Measurement of samples and calculation of estimates

Serum GH was measured by an automated immunoassay (iSYS, Immunodiagnostic Systems (IDS), Boldon, UK) calibrated against the latest International Standard code 98/574 (NIBSC, Hertfordshire, UK). Validation and characterization of the assay had been performed according to recommendations by the clinical laboratory standards institute (CLSI), and results were published in detail elsewhere (21). The epitopes of the monoclonal antibodies used in this assay ensure specific measurement of the 22 kDa isoform of GH. Performance of the assay during the study was routinely monitored by internal quality control, longitudinal assessment of serum pools and participation in external quality control programs.

Statistical analysis

Multiple stepwise regression analysis was performed with the following covariates in the model: age, BMI and sex. Groups were compared by Mann–Whitney test, where appropriate. The diagnostic accuracy of GARG and ITT was determined by ROC analysis and its corresponding area under the curve (AUC). That way, we aimed to establish cutoffs (with a specificity of ≥95% for GHD) under special consideration of the most relevant anthropometric factors. Statistical significance was taken as P < 0.05. Results are expressed as the mean ± standard error of the mean (s.e.m.) unless otherwise stated. GraphPad Prism 6.0 software (GraphPad Software) and JMP10 (SAS Institute Inc., Cary, NC, USA) were used for statistical calculations.

Results

Influence of age, BMI and sex on GH peak levels in healthy subjects

The control group comprised 200 healthy subjects: 102 males (age 39.7 ± 1.5 years (range 19–75 years), BMI 27.8 ± 0.5 kg/m2 (range 19.0–40.9 kg/m2)) and 98 females (age 39.2 ± 1.3 years (range 18–68 years), BMI 27.7 ± 0.6 kg/m2 (range 18.0–46.5 kg/m2)). If male and female controls were compared, no significant differences between mean age and mean BMI were detected. Multiple stepwise regression analysis revealed that both BMI (21%, P < 0.0001) and sex (20%, P < 0.0001) accounted for most of the variability of GH peak levels during the GARG test, whereas the influence of age (5%, P < 0.001) was much less dominant. Mean peak GH levels were significantly higher in females compared with males (27.4 ± 1.73 ng mL vs 13.7 ± 0.95 ng/mL, P < 0.0001) and higher in lean (34.1 ± 2.46 ng/mL in females vs 20.7 ± 1.67 ng/mL in males, P < 0.0001) compared with overweight (31.4 ± 3.38 ng/mL in females vs 12.1 ± 1.34 ng/mL in males, P < 0.0001) and obese subjects (14.4 ± 1.52 ng/mL in females vs 7.19 ± 0.68 ng/mL in males, P < 0.0001) (Fig. 1).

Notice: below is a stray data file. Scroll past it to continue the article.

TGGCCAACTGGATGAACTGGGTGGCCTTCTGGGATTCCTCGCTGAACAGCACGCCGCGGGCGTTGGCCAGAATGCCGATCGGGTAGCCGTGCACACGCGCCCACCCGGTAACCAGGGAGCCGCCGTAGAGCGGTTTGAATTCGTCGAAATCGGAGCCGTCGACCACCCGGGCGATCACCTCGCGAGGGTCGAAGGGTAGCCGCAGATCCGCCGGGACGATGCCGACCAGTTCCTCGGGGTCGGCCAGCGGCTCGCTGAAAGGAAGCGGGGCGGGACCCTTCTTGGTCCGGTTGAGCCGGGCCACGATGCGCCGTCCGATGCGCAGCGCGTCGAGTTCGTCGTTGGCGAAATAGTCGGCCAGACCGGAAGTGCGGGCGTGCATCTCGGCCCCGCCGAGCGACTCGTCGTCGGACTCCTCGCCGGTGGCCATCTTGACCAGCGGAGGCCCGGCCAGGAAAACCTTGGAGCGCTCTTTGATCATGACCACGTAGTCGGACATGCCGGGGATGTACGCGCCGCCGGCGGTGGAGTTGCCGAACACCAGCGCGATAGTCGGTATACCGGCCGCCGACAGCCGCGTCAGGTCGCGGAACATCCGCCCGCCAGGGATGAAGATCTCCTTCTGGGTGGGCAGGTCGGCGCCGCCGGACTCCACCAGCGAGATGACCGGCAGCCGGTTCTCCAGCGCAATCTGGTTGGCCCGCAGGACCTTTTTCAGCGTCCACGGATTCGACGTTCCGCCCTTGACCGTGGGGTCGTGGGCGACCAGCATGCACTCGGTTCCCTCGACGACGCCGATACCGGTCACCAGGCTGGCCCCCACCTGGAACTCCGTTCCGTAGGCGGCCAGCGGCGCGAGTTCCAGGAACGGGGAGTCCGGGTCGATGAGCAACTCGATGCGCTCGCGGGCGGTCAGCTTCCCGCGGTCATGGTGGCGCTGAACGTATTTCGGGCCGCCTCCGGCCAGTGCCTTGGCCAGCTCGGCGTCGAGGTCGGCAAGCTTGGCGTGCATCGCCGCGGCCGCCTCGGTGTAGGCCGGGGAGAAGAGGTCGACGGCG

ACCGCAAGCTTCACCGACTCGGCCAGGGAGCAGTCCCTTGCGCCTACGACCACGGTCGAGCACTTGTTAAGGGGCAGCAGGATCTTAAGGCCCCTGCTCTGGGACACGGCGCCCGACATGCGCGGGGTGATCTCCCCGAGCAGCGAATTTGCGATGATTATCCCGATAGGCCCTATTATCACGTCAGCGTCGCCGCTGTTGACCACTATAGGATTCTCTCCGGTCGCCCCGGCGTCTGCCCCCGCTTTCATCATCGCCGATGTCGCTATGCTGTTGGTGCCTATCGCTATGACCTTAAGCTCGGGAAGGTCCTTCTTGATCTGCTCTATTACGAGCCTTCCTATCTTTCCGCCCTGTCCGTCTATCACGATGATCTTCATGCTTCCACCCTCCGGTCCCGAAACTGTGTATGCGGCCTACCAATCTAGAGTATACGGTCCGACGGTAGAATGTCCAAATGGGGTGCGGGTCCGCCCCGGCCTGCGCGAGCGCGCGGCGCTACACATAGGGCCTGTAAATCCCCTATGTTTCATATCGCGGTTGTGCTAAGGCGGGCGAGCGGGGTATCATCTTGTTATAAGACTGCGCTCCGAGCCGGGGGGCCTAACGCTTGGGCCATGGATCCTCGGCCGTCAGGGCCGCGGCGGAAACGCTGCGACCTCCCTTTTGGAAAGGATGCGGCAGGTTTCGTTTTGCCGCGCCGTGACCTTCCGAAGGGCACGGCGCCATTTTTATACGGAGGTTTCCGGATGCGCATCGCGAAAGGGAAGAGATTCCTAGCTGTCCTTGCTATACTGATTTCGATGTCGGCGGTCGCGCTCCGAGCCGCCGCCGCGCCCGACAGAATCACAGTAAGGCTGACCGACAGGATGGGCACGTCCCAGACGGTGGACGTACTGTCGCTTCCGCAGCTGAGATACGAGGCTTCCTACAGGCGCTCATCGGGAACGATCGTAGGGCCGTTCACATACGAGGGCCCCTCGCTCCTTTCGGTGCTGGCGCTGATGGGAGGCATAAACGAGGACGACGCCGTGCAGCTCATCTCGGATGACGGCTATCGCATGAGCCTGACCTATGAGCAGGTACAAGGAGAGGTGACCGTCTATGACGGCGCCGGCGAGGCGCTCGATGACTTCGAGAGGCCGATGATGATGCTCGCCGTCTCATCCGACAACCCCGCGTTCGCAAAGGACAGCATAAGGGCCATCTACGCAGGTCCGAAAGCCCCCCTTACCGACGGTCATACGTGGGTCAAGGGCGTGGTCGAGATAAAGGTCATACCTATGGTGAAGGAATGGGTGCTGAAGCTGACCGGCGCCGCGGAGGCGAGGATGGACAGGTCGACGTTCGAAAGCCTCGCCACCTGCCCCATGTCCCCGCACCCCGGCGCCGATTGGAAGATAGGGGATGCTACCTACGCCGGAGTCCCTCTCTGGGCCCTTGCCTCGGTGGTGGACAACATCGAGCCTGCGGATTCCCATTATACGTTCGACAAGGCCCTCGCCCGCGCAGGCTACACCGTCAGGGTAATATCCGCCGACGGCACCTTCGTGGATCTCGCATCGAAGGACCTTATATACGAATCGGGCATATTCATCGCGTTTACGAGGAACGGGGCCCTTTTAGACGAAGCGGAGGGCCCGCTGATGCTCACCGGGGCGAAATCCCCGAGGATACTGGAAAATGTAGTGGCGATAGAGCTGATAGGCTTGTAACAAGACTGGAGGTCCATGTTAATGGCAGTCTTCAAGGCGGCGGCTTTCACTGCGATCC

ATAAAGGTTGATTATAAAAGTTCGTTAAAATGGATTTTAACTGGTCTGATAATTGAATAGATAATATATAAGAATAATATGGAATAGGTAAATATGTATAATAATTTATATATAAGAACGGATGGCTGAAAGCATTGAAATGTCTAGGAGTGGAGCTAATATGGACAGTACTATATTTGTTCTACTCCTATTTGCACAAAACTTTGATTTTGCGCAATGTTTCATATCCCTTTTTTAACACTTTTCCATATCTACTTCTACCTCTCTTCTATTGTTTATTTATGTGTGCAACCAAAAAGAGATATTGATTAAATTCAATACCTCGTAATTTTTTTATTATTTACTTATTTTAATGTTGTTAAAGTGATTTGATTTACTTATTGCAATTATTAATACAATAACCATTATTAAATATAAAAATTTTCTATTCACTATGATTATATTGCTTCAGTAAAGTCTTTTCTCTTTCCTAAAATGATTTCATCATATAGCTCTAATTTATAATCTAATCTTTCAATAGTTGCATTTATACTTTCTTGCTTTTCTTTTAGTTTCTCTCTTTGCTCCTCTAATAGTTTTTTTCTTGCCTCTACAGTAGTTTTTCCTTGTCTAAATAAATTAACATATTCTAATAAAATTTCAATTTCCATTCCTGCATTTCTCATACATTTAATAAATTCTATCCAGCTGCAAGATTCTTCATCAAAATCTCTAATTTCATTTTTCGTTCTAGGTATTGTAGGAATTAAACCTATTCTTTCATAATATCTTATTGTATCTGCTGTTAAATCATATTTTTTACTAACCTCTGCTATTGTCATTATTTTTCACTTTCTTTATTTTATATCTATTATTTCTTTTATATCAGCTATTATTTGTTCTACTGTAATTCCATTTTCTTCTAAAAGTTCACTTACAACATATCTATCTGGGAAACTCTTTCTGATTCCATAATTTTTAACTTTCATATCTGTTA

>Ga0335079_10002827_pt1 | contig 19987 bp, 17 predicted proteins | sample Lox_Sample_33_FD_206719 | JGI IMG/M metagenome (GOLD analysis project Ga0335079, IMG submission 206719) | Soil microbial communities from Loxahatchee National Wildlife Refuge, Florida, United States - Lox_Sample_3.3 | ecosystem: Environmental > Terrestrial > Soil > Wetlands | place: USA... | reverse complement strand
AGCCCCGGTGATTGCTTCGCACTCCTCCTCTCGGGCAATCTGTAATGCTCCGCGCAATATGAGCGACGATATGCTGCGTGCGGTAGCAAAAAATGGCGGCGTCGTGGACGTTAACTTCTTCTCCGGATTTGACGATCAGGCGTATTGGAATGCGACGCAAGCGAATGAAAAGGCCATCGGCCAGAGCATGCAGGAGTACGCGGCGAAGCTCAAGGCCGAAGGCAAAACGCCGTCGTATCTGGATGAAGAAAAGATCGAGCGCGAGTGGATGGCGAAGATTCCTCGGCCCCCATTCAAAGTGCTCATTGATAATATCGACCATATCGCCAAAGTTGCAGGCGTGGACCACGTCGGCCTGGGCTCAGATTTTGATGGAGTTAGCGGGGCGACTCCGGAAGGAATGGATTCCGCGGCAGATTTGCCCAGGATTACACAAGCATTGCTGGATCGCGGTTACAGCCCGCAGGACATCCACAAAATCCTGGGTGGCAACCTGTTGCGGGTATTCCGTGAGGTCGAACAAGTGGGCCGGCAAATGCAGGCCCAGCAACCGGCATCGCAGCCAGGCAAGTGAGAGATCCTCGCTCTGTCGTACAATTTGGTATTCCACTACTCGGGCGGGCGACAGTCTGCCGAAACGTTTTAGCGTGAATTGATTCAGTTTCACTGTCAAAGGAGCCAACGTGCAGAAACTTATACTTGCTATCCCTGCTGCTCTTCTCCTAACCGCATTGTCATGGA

Figure 1
Figure 1

Peak GH levels during the GARG test in 200 healthy subjects, stratified by sex and BMI. Dark lines represent the means for each group. GH, growth hormone.

Citation: European Journal of Endocrinology 176, 3; 10.1530/EJE-16-0668

As changes in sex hormones during menopause could be interfering and potentially explain some of the sex differences in peak GH levels, we performed additional analyses in 139 healthy subjects (age 18–50 years) of whom females were presumably premenopausal and 60 subjects (age >50 years) of whom females were presumably menopausal. Peak GH remained significantly higher in 67 females between 18 and 50 years of age compared with 72 males (29.8 ± 2.19 ng/mL in females vs 15.2 ± 1.14 ng/mL in males, P < 0.0001), and in 31 females who were >50 years old compared with 29 males (22.1 ± 2.5 ng/mL in females vs 9.8 ± 1.52 ng/mL in males, P < 0.0001).

Patient cohort

Out of the 87 subjects with hypothalamic–pituitary diseases (51 males, 36 females; age 48.7 ± 1.5 years (range 18–74 years), BMI 27.6 ± 0.6 kg/m2 (range 16.7–43.2 kg/m2)), 17 patients were investigated specifically due to suspicion of pituitary insufficiency (7× clinical symptoms; 3× traumatic brain injury; 2× congenital panhypopituitarism; each 1× cerebral lymphoma after cranial radiotherapy, congenital isolated growth hormone deficiency, empty sella syndrome, Sheehan’s syndrome and subarachnoid hemorrhage), whereas the remaining 70 patients had been tested because of proven sellar masses. Forty-seven of the latter subjects had already been surgically treated (30× nonfunctioning pituitary adenoma; 8× ACTH secreting pituitary adenoma; 3× meningioma; 2× prolactinoma; each 1× arachnoid cyst, colloid cyst, craniopharyngioma and growth hormone-secreting pituitary adenoma), whereas 23 patients had not yet been operated (8× craniopharyngioma; 7× nonfunctioning pituitary adenoma; 4× prolactinoma; 2× meningioma; each 1× astrocytoma and suprasellar myxoid chondroma). Fifty-one of the 87 patients had MPHD as defined previously and were therefore assumed GHD, whereas 36 patients had ≤1 PHD and were therefore considered to be GHS. The median number of PHD was 3 in the GHD and 1 in the GHS group. Clinical characteristics of patients are provided in Table 1.